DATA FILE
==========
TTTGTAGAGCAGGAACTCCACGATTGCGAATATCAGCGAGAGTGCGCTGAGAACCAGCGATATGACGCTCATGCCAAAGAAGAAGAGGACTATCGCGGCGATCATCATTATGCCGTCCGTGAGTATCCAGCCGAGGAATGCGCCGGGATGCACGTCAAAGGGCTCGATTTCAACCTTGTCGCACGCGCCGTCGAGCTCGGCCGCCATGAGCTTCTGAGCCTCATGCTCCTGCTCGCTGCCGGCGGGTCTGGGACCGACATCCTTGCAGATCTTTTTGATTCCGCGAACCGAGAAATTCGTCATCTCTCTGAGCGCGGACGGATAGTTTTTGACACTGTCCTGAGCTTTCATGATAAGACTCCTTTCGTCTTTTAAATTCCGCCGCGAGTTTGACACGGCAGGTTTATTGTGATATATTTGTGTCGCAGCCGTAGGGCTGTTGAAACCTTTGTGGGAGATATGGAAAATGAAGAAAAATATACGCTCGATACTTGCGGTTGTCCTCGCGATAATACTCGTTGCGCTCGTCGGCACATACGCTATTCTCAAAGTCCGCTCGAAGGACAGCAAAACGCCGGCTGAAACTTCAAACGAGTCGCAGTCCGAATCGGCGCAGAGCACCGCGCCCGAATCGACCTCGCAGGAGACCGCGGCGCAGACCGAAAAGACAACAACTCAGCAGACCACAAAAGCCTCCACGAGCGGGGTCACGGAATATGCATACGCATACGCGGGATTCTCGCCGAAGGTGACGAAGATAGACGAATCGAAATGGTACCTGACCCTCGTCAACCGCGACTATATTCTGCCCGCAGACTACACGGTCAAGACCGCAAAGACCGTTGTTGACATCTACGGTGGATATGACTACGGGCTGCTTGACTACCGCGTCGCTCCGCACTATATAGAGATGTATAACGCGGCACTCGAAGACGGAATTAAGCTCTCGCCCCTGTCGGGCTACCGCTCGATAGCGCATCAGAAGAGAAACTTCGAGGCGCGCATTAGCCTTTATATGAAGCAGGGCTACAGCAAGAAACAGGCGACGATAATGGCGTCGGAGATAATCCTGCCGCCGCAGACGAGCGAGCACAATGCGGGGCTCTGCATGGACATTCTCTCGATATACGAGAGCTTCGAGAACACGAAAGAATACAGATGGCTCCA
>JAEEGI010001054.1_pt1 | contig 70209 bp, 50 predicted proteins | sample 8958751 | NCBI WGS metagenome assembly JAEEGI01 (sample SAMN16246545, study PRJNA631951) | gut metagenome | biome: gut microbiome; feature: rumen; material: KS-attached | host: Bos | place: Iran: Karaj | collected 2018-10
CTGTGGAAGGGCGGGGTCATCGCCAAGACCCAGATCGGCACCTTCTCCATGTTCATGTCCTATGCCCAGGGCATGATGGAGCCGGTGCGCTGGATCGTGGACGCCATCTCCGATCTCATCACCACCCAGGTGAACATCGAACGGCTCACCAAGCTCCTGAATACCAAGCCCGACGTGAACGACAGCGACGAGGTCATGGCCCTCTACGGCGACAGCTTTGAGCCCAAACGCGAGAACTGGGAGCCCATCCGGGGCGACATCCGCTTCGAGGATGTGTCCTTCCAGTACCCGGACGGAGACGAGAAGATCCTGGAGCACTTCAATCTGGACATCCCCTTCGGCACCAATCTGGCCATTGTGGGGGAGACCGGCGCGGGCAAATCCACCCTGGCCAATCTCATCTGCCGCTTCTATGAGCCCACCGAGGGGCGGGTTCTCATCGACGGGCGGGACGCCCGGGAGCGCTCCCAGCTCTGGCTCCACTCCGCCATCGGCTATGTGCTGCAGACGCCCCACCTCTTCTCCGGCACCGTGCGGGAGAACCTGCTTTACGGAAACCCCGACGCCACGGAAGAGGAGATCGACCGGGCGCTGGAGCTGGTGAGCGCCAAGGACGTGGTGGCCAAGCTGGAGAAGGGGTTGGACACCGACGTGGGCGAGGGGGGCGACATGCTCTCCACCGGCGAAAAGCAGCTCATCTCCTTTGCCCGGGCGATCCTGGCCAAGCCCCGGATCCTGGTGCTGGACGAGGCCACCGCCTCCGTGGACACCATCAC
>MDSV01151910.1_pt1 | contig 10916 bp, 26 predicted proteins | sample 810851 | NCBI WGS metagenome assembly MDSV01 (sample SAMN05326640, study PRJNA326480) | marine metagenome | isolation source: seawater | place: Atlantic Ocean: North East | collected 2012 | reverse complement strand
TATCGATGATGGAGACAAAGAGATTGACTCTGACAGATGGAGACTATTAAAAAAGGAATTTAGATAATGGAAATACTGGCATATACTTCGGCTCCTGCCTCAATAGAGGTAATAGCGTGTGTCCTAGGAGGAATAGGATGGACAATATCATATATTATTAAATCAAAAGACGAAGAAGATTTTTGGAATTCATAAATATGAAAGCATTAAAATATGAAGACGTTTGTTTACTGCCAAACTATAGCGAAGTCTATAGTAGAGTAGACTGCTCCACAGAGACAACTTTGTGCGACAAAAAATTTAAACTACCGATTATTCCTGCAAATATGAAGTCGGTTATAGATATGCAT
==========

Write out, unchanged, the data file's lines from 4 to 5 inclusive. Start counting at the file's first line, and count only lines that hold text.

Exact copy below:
>MDSV01151910.1_pt1 | contig 10916 bp, 26 predicted proteins | sample 810851 | NCBI WGS metagenome assembly MDSV01 (sample SAMN05326640, study PRJNA326480) | marine metagenome | isolation source: seawater | place: Atlantic Ocean: North East | collected 2012 | reverse complement strand
TATCGATGATGGAGACAAAGAGATTGACTCTGACAGATGGAGACTATTAAAAAAGGAATTTAGATAATGGAAATACTGGCATATACTTCGGCTCCTGCCTCAATAGAGGTAATAGCGTGTGTCCTAGGAGGAATAGGATGGACAATATCATATATTATTAAATCAAAAGACGAAGAAGATTTTTGGAATTCATAAATATGAAAGCATTAAAATATGAAGACGTTTGTTTACTGCCAAACTATAGCGAAGTCTATAGTAGAGTAGACTGCTCCACAGAGACAACTTTGTGCGACAAAAAATTTAAACTACCGATTATTCCTGCAAATATGAAGTCGGTTATAGATATGCAT